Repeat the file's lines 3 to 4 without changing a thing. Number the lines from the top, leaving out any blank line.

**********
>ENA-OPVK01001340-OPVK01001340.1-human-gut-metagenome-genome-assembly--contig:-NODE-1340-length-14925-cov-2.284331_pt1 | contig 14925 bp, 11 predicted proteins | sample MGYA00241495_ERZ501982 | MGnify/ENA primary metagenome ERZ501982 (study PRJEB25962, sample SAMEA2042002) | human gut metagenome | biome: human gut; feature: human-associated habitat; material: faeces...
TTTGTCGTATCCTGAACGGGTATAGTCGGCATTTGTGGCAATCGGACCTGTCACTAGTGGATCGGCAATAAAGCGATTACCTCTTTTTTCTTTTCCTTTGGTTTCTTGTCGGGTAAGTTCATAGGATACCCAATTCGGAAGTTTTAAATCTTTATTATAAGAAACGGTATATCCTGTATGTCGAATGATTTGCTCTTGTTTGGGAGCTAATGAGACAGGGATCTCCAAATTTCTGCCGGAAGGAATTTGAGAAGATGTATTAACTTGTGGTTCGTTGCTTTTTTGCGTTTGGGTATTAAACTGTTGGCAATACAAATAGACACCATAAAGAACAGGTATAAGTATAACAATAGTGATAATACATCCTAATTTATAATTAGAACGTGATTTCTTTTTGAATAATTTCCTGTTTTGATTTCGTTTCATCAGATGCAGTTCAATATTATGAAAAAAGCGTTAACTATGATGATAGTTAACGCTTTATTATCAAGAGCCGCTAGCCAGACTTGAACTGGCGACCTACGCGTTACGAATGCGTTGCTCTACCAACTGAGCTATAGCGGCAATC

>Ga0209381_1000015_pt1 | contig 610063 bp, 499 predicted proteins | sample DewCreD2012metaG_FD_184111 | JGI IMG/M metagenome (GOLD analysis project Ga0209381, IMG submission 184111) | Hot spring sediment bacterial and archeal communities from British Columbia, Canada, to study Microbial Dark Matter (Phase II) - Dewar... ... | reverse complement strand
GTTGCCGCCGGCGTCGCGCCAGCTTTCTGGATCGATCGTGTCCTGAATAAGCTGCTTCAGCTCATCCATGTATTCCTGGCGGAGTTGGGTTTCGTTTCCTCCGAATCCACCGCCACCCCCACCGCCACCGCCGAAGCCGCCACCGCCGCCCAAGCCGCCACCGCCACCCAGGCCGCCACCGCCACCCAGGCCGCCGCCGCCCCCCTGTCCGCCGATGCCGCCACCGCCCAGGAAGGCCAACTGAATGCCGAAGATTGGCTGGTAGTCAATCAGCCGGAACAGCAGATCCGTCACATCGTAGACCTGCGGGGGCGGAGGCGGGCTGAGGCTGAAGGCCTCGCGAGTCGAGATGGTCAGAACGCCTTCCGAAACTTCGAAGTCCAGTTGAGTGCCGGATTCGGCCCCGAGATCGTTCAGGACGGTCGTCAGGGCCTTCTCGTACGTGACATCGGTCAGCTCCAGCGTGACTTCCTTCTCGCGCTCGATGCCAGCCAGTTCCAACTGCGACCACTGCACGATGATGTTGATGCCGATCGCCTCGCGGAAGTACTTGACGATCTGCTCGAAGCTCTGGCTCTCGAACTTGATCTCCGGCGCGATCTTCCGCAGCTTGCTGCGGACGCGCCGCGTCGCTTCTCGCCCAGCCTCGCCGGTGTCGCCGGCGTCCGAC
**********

>Ga0209381_1000015_pt1 | contig 610063 bp, 499 predicted proteins | sample DewCreD2012metaG_FD_184111 | JGI IMG/M metagenome (GOLD analysis project Ga0209381, IMG submission 184111) | Hot spring sediment bacterial and archeal communities from British Columbia, Canada, to study Microbial Dark Matter (Phase II) - Dewar... ... | reverse complement strand
GTTGCCGCCGGCGTCGCGCCAGCTTTCTGGATCGATCGTGTCCTGAATAAGCTGCTTCAGCTCATCCATGTATTCCTGGCGGAGTTGGGTTTCGTTTCCTCCGAATCCACCGCCACCCCCACCGCCACCGCCGAAGCCGCCACCGCCGCCCAAGCCGCCACCGCCACCCAGGCCGCCACCGCCACCCAGGCCGCCGCCGCCCCCCTGTCCGCCGATGCCGCCACCGCCCAGGAAGGCCAACTGAATGCCGAAGATTGGCTGGTAGTCAATCAGCCGGAACAGCAGATCCGTCACATCGTAGACCTGCGGGGGCGGAGGCGGGCTGAGGCTGAAGGCCTCGCGAGTCGAGATGGTCAGAACGCCTTCCGAAACTTCGAAGTCCAGTTGAGTGCCGGATTCGGCCCCGAGATCGTTCAGGACGGTCGTCAGGGCCTTCTCGTACGTGACATCGGTCAGCTCCAGCGTGACTTCCTTCTCGCGCTCGATGCCAGCCAGTTCCAACTGCGACCACTGCACGATGATGTTGATGCCGATCGCCTCGCGGAAGTACTTGACGATCTGCTCGAAGCTCTGGCTCTCGAACTTGATCTCCGGCGCGATCTTCCGCAGCTTGCTGCGGACGCGCCGCGTCGCTTCTCGCCCAGCCTCGCCGGTGTCGCCGGCGTCCGAC